How to Move Forward When You’re Out of Work and Feeling Lost
Feel the feels.
Likely you will experience a range of feelings. Allow yourself to sit in it. You may find yourself grieving. This is natural; after all, something that was a significant part of your life has come to an end.
Elisabeth Kubler-Ross made famous the five stages of grief: denial, anger, bargaining, depression, and acceptance. Recognizing these stages can help with the coping process.
Breathe. Do yoga. Meditate. Write in a journal. Create a vision board. This will help ground and center you and soon enough, you will start having clarity about how to move forward.
Your tribe will always be your tribe.
Connect with friends and family. Let people know what’s going on. Your tribe will rally and embrace you no matter where in the world they are—or you are. They will love you, encourage you, help you, and still think you’re great, even when you don’t. They will drag you out of the house, drink a cup of tea with you over a video call, and make sure you get to that yoga class. As tough as it is, talking about it helps.
Ask for help.
As a fairly independent person, I find asking for help uncomfortable. In the spirit of “be comfortable with being uncomfortable,” I reached out to my network and asked for help.
One particular situation will always stick with me: I called someone I’d met at an event and told him the news. He asked me to call him back the following week so he could think about suitable connections. Sure enough, the next week, he was ready with a list of ten people that would be valuable to connect with. This blew my mind. He spent time in the following weeks crafting up personalized emails and making introductions. This was a reminder of the human spirit. People want to help—ask!
Create a routine.
Not having to wake up and be somewhere messed with my routine. Having a routine can help anchor us, while providing structure, building good habits, and creating efficiency.
I found it helpful to design a new routine.
I woke up at the same time every morning, did an hour of physical activity, meditated, and created a to-do list for the day.
I found a neighborhood coffee shop that became my “office.” When I was not out meeting someone, I would go to the coffee shop and work on applications, networking requests, learning modules, goals, and volunteer projects.
I ended my “work day” around the same time daily and would have an evening activity lined up. This helped me have structure, kept my mind engaged, and ensured I was making connections.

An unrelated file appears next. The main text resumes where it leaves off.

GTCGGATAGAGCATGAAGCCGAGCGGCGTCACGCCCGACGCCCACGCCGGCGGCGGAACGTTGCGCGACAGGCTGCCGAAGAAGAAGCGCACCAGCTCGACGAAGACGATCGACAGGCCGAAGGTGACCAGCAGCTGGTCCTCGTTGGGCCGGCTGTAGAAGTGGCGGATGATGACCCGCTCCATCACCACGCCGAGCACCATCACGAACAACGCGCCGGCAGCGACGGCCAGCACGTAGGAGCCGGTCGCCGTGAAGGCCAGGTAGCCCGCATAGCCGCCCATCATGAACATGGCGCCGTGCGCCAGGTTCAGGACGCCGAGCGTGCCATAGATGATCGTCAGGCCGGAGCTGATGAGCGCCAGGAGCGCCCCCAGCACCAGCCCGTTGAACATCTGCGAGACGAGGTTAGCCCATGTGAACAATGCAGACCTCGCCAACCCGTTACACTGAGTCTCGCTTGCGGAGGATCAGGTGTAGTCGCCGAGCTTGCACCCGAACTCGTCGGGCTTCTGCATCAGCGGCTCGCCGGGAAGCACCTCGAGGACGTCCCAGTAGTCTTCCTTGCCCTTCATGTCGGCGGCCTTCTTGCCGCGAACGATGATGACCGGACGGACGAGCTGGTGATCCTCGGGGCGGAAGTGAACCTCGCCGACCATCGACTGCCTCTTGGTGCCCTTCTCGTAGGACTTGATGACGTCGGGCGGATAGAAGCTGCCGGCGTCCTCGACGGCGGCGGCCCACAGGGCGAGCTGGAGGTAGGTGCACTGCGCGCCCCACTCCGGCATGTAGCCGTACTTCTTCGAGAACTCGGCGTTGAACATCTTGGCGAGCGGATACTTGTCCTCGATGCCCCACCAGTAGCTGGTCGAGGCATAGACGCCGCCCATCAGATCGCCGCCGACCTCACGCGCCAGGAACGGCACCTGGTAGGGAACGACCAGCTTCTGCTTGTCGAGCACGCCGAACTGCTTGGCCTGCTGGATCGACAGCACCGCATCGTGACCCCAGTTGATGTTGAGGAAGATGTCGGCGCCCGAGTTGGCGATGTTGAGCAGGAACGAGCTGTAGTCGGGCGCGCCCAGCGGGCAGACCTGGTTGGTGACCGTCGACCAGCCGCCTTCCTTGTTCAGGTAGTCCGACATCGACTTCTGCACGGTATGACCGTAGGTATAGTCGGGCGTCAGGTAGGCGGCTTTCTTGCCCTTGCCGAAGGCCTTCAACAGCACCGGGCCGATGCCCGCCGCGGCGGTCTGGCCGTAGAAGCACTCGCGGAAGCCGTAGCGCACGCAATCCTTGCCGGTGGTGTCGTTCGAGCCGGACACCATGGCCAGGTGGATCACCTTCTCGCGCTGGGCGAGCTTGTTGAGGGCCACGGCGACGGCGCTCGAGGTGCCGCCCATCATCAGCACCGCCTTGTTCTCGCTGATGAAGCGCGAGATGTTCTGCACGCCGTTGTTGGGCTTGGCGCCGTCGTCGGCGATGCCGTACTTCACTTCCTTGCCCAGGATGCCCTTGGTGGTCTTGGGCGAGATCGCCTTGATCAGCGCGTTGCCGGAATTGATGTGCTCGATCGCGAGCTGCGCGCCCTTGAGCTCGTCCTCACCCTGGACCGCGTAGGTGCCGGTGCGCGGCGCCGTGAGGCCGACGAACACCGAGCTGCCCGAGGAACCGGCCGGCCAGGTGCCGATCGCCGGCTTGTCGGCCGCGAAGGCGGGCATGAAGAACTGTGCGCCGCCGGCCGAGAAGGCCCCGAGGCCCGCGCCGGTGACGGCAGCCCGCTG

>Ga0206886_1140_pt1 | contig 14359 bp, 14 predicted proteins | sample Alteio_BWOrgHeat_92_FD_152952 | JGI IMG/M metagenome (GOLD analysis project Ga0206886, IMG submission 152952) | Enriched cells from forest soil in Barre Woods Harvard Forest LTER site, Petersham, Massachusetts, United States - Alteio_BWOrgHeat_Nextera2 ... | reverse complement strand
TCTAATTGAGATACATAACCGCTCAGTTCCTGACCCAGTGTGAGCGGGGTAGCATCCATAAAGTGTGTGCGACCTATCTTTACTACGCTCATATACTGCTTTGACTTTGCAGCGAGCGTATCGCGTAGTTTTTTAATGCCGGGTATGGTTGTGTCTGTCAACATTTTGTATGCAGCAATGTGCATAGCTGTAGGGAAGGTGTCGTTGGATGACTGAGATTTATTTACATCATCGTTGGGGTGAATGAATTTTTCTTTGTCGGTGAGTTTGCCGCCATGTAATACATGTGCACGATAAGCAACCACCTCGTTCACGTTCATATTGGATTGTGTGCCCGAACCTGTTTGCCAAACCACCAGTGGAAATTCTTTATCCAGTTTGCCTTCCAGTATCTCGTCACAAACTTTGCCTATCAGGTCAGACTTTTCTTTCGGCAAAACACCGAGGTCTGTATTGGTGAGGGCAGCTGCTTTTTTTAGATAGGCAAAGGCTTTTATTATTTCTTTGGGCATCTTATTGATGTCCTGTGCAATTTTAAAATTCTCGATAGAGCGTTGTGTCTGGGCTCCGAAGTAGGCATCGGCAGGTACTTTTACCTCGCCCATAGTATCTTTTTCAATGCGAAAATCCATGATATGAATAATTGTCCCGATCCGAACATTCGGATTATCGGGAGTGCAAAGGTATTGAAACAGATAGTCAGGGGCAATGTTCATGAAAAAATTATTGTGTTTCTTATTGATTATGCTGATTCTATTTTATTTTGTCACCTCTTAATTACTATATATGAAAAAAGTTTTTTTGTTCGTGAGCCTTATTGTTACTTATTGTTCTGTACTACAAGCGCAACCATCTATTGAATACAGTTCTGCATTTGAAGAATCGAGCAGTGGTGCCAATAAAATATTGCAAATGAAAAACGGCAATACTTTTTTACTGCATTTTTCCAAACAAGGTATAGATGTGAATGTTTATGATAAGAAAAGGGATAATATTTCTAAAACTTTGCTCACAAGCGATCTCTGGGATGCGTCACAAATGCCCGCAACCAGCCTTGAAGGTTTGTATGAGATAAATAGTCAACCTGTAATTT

When a job loss hits, it is easy to feel as though your purpose has been lost too. A way to counter this is to set goals and reflect.
Setting goals helps provide clarity and gives focus, motivation, and accountabilities. Examples of goals could be setting up a meeting or two per week, fixing up your CV, applying to two jobs weekly, or getting involved in volunteer work.
Goals give you something to work toward, and at the end of the week you can take stock of what you’ve completed and feel a sense of accomplishment. Taking the time to reflect allows you to see your progress and be grateful for the support you have received, and it also gives you something to build on.
Create a personal board of directors (PBOD).
This was a concept introduced to me a few years ago by one of the members of my own PBOD. They’re a trusted group of people who you can turn to for advice, who will share helpful resources and offer different viewpoints.
As Lisa Barrington explains in her article, Everyone Needs A Personal Board Of Directors, “Your PBOD exists to act as a sounding board, to advise you and to provide you with feedback on your life decisions, opportunities, and challenges. They provide you with unfiltered feedback that you can’t necessarily get from colleagues or friends.”
Companies are careful to select their board of directors, and you should be too. Some roles you may want to consider are: an accountability partner, someone who will ask the tough questions, one of your biggest fans, a connector, and a mentor.
Your PBOD does not have to meet all together. You just have to stay connected to all of them regularly. I speak with at least one member of my PBOD weekly. It helps keep me on track and provides pushes me to think differently.
This can be a time filled with high highs and low lows. Take time to play. Laughter and play release endorphins in the brain. As stated on NPR’s podcast All Things Considered, adults play for many important reasons: building community, keeping the mind sharp, and keeping close the ones you love.
Explore the city you’re in—check out all of the free things you can do. Spend time outside. Go on a vacation for a few days. It can help you gain perspective and reconnect you to what’s important.
According to Dr. Stuart Brown, Founder of National Institute for Play, “What you begin to see when there’s major play deprivation in an otherwise competent adult is that they’re not much fun to be around.” Put yourself out there. Talk to strangers. Say yes. Have adventures.
Yes, this sounds counterintuitive. You’re walking into the unknown, what’s there to celebrate?
It’s not every day you get to put life on pause and recalibrate. Be grateful for the downtime. Think of this time as a gift. Be thankful for the experiences the job gave you. Celebrate the success and the struggles. Embrace the lessons—you will take these with you as you move forward. Be thankful for the relationships you formed and the people who helped you and will help you.
While this period in life may sting, remember, it’s temporary.
Take this opportunity to hit the pause button, reflect on what’s important, renew and build your network, and set new goals.
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